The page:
Any speculation about the cause of the Russian airplane crash over the Sinai Peninsula in Egypt must be treated with caution, warns Middle East expert Michael Lüders in an interview with DW.
Deutsche Welle: Washington and London seem to be certain that the crashed Russian airplane was carrying a bomb, meaning that the "Islamic State" carried out a terrorist attack. How can one explain the caution with which the Russians have been commenting on the crash?
Michael Lüders: At such an early point in time, I think one should generally be cautious about accusations. It is still not clear who is behind this crash. Every side that comments has its own interests.
Egyptians do not want to create the impression that the Sinai Peninsula has a terrorist problem in the form of Islamic State. That would mean that tourism in the region would collapse completely. Of course the Russians do not want to worry their population. They do not want to create the impression that a Russian aircraft was actually shot down by a missile fired by Islamic State.
Right now, there are hints that a bomb was in the airplane – that is what the Americans and British say. No evidence has yet been found but of course, it cannot be ruled out that a bomb was smuggled on board the airplane in Sharm el-Sheikh. Safety regulations in Egyptian airports are fairly lax compared to European airports.
That begs the question as to whether the Russians have overextended themselves with their military involvement in Syria.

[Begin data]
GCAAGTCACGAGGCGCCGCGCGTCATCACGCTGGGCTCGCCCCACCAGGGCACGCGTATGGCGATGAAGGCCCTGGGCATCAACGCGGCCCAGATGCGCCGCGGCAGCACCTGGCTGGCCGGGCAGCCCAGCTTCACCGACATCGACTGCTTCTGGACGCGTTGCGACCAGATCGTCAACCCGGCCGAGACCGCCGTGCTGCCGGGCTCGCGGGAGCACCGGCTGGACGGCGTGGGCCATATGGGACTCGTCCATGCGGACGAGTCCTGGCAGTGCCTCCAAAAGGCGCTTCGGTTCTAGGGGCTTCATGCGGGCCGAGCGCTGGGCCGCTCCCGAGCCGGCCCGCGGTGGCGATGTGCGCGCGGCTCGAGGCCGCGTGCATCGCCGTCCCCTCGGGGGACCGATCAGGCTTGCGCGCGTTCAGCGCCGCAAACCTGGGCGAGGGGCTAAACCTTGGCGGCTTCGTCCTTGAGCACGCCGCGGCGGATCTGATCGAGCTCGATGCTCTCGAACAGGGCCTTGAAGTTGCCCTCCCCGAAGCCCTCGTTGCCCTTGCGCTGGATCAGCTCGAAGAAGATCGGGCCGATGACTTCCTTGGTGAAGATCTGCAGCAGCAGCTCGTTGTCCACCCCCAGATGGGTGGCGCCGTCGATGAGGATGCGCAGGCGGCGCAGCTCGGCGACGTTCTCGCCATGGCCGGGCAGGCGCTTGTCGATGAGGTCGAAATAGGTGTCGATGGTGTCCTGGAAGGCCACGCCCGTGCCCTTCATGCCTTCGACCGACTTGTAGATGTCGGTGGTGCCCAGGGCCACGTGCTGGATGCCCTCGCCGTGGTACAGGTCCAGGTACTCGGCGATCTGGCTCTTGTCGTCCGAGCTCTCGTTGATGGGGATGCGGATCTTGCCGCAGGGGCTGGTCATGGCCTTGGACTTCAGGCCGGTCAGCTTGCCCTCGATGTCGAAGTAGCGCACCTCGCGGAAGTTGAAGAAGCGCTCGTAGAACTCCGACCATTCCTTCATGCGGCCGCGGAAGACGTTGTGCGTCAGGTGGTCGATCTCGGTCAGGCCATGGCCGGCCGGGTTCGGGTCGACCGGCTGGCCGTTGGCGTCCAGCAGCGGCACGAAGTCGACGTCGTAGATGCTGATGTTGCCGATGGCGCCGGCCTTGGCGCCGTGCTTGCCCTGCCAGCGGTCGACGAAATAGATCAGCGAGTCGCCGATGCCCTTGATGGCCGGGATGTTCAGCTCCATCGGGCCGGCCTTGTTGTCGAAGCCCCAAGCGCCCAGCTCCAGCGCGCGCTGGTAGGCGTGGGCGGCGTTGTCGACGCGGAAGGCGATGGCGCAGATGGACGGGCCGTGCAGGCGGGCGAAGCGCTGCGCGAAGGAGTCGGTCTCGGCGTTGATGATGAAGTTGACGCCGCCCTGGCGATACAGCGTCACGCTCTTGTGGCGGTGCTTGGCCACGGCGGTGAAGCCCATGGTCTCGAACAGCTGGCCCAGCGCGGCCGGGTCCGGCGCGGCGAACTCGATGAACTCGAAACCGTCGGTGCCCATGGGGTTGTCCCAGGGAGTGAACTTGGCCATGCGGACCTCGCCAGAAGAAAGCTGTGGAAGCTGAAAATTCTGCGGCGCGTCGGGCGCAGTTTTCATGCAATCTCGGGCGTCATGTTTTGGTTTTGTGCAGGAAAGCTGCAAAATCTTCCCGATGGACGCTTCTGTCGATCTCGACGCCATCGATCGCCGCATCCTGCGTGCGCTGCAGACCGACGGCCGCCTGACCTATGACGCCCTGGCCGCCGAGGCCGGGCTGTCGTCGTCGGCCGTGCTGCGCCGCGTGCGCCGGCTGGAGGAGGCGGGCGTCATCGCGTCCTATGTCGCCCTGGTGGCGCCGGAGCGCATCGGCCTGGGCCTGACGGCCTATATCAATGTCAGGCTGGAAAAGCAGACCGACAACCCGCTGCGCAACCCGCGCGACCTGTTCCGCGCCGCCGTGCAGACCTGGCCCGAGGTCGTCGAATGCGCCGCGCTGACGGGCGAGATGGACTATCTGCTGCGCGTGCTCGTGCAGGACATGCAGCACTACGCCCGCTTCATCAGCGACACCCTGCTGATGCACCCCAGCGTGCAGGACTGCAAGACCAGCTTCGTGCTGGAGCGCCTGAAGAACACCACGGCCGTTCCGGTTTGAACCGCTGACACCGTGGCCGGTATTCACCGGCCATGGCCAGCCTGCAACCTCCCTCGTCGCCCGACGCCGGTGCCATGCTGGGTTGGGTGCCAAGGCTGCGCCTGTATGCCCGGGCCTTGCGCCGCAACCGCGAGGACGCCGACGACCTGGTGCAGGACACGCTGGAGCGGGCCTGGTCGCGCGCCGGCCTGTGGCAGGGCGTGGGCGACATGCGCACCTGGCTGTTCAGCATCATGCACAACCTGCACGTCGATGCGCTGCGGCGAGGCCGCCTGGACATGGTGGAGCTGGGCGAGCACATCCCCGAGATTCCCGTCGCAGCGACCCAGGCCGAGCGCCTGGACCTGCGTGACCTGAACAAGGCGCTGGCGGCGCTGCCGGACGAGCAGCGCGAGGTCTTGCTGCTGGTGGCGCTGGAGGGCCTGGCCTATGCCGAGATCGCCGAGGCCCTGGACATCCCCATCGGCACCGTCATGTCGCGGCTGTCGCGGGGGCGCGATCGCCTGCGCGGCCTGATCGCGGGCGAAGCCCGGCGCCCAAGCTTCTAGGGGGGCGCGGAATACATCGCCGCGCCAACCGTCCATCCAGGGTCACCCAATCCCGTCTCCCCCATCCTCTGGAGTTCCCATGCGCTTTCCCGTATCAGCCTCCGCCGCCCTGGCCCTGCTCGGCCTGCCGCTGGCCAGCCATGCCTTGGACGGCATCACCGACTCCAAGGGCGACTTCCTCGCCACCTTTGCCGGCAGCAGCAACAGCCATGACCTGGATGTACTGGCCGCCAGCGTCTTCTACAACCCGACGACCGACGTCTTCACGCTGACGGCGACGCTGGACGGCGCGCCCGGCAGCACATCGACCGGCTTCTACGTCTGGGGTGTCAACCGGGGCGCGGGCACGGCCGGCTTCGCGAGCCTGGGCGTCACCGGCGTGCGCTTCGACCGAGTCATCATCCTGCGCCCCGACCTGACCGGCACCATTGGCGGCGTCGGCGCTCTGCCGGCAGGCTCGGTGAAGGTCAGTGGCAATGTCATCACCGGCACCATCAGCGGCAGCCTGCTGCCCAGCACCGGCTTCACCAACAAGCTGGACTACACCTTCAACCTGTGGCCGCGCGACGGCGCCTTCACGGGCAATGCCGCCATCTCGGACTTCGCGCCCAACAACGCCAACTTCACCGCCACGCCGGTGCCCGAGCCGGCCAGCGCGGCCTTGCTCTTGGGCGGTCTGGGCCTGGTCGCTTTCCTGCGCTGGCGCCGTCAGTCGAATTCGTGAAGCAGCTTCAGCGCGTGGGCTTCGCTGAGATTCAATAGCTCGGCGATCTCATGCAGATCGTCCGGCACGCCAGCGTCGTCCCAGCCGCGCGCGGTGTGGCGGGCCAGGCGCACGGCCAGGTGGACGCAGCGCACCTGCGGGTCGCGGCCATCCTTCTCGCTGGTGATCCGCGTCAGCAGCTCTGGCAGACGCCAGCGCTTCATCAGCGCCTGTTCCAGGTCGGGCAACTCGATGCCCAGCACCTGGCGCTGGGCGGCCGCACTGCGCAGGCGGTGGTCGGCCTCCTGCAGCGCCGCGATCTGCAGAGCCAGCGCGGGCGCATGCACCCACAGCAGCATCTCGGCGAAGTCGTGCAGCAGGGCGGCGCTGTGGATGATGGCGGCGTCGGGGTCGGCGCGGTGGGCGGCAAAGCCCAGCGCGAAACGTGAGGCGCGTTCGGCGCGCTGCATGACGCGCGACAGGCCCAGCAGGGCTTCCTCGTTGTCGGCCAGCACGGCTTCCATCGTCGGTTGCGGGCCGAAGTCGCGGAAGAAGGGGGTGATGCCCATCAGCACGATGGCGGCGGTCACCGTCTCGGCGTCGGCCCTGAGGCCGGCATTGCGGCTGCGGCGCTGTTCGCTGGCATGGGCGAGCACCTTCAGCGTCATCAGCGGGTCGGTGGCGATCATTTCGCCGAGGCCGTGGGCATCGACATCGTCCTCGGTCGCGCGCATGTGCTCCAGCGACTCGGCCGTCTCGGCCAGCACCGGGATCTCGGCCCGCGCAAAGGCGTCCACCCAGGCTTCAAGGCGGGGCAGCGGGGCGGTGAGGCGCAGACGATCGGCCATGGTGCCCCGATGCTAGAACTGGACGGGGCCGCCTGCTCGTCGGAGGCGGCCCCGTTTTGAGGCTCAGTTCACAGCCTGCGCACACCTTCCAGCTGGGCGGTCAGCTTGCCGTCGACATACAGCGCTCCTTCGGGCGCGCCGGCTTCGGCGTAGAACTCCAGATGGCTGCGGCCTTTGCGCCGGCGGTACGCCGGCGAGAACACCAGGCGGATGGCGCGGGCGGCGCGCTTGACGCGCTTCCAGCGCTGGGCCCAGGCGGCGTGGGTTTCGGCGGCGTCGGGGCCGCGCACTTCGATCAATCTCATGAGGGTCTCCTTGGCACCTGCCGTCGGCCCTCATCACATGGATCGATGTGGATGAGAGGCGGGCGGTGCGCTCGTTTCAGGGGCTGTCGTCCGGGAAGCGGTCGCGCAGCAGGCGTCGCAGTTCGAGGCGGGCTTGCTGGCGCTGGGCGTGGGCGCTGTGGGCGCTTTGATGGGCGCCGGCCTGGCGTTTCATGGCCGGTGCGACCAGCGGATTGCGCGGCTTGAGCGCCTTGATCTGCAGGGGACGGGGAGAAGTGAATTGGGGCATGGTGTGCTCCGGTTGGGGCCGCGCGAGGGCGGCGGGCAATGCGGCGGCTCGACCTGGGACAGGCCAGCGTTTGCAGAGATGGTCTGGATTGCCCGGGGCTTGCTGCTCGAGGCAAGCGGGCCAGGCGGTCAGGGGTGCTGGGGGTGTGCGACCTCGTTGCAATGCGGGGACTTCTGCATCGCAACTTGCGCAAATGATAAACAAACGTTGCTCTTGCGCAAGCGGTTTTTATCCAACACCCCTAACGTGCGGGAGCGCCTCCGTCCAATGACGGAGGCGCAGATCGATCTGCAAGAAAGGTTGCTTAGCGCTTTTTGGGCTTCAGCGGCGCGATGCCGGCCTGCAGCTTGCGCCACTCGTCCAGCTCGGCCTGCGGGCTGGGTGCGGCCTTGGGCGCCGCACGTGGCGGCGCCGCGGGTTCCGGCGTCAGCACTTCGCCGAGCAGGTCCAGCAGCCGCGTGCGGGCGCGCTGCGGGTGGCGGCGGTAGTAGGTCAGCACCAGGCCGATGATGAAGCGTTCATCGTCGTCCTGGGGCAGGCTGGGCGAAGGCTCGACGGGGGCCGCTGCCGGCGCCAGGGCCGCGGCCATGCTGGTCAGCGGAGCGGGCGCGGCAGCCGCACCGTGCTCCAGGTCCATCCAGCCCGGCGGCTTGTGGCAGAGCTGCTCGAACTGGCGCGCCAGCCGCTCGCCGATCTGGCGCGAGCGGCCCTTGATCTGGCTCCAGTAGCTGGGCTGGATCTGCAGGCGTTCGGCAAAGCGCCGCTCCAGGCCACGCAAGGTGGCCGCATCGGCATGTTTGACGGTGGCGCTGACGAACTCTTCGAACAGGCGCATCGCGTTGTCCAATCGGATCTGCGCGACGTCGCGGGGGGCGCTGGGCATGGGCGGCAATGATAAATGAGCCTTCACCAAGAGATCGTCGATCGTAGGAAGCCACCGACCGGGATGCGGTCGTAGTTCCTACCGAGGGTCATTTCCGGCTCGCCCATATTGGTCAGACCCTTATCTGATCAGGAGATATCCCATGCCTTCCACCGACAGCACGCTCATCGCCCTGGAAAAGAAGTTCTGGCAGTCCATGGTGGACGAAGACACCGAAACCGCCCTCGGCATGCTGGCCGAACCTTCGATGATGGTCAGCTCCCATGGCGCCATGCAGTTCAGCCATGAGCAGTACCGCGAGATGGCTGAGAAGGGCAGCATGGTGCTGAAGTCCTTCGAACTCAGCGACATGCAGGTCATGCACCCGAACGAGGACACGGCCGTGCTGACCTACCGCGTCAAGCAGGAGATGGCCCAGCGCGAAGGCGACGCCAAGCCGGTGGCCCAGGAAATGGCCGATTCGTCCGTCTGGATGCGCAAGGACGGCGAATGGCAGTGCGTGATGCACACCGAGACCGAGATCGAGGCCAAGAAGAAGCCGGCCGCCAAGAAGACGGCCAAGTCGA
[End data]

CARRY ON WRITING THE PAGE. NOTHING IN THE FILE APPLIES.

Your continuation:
The Russians are pursuing their own power politics in Syria. They would like the Bashar-al-Assad regime to remain in power, as Syria – like Iran – is Russia's only ally left in the Arab world. Both countries, like China, do not want Syria to fall into the hands of the West or to be completely conquered by the Islamic State.
However one perceives Russian involvement – must we not be frightened that the IS has dared to attack a major world power?
From the IS standpoint, there is nothing more desirable than military invention by foreign forces in Syria or Iraq, if possible with the deployment of ground troops. Of course all IS leaders pulling the strings - mostly former generals of the Saddam Hussein regime – know that foreign forces cannot win battles with guerilla warfare tactics against Syria, Iran or Iraq. By intervening and sending ground troops, a western country, or Russia, would be doing exactly what the IS is waiting for.
Is the common enemy "Islamic State" enough to bring Americans, Russians and Europeans together to form an alliance?
In principle, yes. The Americans have initiated dialogue with Russia and are trying to coordinate their military attacks against Islamic State. But there are still fundamental differences between the Western states that want to bring down the Assad regime and the Russians and Chinese, who want to prevent that from happening.
Up until now, the reasoning of the West was to fight the IS and to bring about the fall of the regime. This idea has proven to be unrealistic. It cannot be carried out by the military.
Bashar al-Assad's regime is on the decline and cannot survive without the help of Russia and Iran, however, there are there are many Syrians – and we like to overlook this fact – who prefer the "plague" known as the Assad regime over the "cholera" of the IS marching into Damascus. That is exactly what would happen if Assad's regime fell apart. It is not as though freedom, democracy, human rights and a moderate regime would come into power, as many advocates of western military intervention would assume.
Michael Lüders holds a PhD in Islamic studies and political science. He is a journalist, political adviser and deputy chairman of the German Orient-Foundation and president of the German-Arab Association.